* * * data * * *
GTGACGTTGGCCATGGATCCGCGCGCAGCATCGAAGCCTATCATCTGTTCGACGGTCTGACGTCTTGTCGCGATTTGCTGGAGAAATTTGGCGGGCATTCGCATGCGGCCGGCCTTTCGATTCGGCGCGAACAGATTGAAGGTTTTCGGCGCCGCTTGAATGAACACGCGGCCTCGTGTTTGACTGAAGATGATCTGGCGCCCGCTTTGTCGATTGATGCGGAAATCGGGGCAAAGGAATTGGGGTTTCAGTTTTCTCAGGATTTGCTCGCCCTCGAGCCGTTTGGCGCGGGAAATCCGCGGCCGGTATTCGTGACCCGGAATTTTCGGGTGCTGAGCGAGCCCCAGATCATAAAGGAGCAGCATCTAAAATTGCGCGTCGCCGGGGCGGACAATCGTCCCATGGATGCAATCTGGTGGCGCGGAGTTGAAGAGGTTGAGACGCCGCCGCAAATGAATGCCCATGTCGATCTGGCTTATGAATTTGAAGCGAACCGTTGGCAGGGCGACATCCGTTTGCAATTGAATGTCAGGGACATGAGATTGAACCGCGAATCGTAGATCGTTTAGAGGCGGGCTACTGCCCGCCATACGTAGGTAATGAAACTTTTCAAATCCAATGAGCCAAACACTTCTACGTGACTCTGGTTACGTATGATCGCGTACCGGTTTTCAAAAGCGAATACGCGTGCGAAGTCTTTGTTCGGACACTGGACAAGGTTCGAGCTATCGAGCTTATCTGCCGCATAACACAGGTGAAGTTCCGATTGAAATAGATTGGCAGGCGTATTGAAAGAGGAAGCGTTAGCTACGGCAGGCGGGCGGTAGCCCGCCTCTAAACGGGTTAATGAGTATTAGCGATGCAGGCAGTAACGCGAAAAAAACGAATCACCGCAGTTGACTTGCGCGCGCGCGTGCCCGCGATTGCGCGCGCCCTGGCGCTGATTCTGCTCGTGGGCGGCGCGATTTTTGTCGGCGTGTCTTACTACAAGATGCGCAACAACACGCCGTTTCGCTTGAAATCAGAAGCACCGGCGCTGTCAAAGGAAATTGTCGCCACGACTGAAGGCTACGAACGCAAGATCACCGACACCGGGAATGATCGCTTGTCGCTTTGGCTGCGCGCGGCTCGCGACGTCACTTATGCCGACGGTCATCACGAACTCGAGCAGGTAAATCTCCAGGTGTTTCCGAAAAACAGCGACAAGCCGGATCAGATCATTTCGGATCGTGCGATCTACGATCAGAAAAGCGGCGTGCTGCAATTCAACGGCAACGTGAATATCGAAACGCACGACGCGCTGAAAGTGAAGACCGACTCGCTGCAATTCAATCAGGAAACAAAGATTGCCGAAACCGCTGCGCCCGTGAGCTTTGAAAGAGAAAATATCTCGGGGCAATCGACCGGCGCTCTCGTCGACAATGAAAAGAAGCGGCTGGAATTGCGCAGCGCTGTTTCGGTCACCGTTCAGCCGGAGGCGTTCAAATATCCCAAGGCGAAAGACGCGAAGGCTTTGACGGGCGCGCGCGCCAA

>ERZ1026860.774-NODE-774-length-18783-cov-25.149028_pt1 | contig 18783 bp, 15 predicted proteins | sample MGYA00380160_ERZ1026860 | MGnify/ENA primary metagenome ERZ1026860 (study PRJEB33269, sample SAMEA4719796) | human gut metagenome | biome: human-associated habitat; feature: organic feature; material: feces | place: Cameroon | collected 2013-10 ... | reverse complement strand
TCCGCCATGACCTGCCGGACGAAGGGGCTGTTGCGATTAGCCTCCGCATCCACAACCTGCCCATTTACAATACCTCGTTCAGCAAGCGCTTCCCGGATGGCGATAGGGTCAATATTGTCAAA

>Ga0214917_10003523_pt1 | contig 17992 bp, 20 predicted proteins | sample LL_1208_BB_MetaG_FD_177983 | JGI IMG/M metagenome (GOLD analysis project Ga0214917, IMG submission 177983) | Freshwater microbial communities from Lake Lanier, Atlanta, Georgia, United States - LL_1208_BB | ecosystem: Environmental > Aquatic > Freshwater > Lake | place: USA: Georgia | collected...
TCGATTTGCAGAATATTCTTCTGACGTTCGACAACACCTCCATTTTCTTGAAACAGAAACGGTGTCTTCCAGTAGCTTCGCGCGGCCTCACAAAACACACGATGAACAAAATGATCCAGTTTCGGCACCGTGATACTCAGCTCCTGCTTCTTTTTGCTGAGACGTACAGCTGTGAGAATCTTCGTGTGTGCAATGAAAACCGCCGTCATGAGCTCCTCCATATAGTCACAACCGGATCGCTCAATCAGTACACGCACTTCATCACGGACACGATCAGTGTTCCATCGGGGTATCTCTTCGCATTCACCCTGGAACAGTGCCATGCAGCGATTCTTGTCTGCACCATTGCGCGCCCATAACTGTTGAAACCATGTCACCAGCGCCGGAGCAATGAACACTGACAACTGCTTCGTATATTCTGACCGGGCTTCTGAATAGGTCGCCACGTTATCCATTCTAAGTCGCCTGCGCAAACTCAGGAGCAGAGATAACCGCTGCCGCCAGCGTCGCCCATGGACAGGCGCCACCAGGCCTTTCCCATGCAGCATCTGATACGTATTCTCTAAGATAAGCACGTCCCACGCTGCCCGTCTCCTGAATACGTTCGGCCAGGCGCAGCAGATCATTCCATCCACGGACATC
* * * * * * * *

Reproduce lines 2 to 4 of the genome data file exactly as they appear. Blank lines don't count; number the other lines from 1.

>ERZ1026860.774-NODE-774-length-18783-cov-25.149028_pt1 | contig 18783 bp, 15 predicted proteins | sample MGYA00380160_ERZ1026860 | MGnify/ENA primary metagenome ERZ1026860 (study PRJEB33269, sample SAMEA4719796) | human gut metagenome | biome: human-associated habitat; feature: organic feature; material: feces | place: Cameroon | collected 2013-10 ... | reverse complement strand
TCCGCCATGACCTGCCGGACGAAGGGGCTGTTGCGATTAGCCTCCGCATCCACAACCTGCCCATTTACAATACCTCGTTCAGCAAGCGCTTCCCGGATGGCGATAGGGTCAATATTGTCAAA

>Ga0214917_10003523_pt1 | contig 17992 bp, 20 predicted proteins | sample LL_1208_BB_MetaG_FD_177983 | JGI IMG/M metagenome (GOLD analysis project Ga0214917, IMG submission 177983) | Freshwater microbial communities from Lake Lanier, Atlanta, Georgia, United States - LL_1208_BB | ecosystem: Environmental > Aquatic > Freshwater > Lake | place: USA: Georgia | collected...